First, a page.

Sunburn is better prevented than treated. Effective sunscreens are available in a wide variety of strengths.
Sunscreen should be generously applied. If out in the sun for a prolonged period of time during the day, wearing a hat and other protective clothing is recommended. Light clothing reflects the sun most effectively.
If you do get a sunburn:
Try taking a cool shower or bath or placing wet, cold wash rags on the burn.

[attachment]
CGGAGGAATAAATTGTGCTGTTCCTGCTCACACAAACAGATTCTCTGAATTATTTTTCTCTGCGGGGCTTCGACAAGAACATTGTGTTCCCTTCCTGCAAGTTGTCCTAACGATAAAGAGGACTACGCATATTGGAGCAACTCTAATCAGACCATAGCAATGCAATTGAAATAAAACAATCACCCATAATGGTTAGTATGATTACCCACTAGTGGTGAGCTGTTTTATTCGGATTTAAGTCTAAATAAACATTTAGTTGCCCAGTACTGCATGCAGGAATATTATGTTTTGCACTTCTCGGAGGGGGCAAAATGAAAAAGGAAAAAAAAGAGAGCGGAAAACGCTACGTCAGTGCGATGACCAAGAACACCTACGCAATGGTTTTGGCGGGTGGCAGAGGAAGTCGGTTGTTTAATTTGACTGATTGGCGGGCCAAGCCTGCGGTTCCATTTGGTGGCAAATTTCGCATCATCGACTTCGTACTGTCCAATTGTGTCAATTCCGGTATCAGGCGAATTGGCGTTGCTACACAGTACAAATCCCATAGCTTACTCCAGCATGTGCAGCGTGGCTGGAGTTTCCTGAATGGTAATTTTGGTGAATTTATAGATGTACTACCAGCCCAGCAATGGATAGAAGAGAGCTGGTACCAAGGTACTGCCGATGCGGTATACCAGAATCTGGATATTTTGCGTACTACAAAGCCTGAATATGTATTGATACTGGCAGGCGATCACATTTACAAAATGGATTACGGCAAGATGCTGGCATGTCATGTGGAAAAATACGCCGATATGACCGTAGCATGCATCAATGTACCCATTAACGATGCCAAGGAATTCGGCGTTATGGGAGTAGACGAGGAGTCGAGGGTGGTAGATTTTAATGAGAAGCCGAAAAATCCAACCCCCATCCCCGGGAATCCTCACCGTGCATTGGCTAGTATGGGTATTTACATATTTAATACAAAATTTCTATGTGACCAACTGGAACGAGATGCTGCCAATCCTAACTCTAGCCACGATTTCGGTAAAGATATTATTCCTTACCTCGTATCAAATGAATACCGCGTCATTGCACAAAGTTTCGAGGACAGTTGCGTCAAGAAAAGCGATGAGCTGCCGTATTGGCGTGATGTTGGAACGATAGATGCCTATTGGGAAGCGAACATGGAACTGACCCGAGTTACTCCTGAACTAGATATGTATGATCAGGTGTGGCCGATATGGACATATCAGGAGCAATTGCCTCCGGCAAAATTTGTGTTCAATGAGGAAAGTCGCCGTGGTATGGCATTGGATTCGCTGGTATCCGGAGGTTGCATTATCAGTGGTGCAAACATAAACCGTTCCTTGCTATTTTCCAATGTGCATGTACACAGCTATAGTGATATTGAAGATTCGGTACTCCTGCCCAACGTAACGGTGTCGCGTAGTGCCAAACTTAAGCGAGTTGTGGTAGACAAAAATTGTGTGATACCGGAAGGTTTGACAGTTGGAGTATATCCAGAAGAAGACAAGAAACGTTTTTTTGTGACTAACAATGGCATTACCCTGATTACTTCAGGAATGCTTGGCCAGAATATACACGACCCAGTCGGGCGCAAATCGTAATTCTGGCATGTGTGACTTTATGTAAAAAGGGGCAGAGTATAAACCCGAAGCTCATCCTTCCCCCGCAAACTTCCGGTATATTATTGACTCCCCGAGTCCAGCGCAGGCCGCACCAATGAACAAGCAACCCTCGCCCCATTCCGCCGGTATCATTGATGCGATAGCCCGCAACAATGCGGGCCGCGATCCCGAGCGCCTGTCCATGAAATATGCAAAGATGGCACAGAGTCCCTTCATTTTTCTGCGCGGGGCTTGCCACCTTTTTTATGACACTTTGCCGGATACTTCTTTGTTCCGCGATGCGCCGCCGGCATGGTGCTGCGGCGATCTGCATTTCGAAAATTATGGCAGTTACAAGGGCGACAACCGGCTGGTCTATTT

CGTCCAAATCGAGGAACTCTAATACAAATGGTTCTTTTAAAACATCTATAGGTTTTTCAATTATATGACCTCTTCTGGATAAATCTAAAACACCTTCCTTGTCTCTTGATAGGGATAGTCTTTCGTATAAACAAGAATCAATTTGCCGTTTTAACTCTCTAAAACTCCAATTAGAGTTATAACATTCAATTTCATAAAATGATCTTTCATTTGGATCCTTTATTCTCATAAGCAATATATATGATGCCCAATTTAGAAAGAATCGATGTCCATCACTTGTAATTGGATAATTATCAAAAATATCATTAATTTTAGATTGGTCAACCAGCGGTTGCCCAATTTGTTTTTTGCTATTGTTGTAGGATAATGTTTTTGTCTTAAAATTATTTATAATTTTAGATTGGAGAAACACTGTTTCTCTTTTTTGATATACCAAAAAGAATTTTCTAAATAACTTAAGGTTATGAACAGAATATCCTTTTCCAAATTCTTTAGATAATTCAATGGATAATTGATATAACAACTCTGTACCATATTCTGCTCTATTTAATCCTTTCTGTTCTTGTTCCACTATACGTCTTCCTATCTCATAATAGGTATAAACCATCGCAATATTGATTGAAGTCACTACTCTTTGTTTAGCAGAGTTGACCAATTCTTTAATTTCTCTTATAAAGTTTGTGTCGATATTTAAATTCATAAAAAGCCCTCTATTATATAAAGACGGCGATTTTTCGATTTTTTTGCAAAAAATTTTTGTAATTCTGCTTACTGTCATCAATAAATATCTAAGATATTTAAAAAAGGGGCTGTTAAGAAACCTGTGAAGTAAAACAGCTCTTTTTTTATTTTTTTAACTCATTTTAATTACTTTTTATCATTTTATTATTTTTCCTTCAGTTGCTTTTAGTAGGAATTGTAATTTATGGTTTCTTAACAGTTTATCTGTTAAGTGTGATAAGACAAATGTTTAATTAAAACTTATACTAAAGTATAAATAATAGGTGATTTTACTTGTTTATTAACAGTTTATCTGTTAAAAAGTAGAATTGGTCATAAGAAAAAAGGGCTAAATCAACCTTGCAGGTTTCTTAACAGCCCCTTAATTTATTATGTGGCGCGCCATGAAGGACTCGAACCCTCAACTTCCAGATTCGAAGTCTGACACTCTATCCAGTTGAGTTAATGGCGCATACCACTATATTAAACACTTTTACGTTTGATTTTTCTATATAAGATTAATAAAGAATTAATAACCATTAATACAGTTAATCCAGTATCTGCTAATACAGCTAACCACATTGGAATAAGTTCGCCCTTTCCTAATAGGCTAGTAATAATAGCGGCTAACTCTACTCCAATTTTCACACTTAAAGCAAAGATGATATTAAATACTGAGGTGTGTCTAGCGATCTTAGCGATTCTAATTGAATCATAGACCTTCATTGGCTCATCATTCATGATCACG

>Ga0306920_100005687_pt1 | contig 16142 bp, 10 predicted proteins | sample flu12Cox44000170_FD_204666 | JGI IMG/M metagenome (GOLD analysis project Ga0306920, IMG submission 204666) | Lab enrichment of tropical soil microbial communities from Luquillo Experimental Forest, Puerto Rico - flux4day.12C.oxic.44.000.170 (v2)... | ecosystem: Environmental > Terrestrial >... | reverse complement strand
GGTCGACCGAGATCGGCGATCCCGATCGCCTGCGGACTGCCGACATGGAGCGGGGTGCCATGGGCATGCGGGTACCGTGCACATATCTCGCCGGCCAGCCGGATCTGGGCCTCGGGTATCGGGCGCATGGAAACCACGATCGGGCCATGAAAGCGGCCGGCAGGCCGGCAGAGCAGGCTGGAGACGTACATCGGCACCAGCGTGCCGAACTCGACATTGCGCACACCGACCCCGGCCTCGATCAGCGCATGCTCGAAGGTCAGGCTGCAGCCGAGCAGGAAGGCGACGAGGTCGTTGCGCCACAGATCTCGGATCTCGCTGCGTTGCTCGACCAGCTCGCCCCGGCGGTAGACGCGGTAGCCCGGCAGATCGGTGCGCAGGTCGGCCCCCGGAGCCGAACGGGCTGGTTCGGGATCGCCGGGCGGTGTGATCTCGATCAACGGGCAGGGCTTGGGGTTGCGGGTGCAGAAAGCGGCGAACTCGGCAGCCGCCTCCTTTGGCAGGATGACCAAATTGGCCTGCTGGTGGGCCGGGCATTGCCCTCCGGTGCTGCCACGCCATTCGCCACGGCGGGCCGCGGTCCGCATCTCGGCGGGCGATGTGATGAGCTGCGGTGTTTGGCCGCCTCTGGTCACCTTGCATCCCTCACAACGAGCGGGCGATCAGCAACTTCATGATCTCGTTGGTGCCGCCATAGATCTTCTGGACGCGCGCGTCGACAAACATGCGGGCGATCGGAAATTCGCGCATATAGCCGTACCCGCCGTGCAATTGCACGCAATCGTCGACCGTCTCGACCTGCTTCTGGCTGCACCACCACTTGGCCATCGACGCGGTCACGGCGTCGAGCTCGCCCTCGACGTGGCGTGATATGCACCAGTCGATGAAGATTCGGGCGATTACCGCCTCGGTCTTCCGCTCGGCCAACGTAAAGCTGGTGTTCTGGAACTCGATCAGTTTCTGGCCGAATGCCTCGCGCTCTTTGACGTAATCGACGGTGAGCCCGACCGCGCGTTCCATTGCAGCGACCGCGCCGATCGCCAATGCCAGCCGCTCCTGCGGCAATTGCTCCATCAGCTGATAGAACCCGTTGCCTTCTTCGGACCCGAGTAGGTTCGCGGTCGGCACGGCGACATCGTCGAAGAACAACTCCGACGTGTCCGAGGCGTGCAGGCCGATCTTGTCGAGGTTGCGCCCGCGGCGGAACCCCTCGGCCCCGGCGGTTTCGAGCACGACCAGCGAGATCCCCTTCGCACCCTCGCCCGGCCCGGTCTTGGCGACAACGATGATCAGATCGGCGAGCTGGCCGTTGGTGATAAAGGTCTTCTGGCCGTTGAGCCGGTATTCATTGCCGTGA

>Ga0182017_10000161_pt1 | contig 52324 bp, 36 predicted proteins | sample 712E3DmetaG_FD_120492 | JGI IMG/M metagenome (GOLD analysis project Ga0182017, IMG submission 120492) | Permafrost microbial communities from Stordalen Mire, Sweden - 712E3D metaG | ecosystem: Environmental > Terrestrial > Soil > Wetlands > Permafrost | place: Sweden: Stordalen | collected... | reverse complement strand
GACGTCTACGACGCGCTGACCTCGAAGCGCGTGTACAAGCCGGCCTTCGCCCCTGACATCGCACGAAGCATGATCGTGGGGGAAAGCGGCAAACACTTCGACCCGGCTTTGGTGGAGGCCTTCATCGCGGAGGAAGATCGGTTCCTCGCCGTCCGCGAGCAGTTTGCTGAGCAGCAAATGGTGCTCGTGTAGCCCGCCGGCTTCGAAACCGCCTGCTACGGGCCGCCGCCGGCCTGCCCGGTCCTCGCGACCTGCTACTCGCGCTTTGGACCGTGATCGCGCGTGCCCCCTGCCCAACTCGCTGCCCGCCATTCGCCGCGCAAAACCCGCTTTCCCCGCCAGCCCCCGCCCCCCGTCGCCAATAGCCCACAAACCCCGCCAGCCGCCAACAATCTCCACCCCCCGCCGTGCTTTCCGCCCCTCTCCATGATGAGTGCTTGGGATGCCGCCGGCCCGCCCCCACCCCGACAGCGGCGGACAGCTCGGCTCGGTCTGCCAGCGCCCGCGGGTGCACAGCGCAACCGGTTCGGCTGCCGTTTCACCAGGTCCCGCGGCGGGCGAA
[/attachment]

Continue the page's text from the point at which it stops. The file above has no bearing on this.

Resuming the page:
Avoid products that contain benzocaine, lidocaine, or petroleum (like Vaseline).
If blisters are present, dry bandages may help prevent infection.
If your skin is not blistering, moisturizing cream may be applied to relieve discomfort.
Over the counter medications, like ibuprofen, may help to relieve pain from sunburn. Aspirin should be avoided in children who are running a fever.
Call your doctor if you have a fever with the sunburn or if fluid-filled blisters, dizziness, or vision problems occur with it.
Do not apply petroleum jelly, benzocaine, lidocaine, or butter to the sunburn. They make the symptoms worse and can prevent healing.
Do not wash burned skin with harsh soap.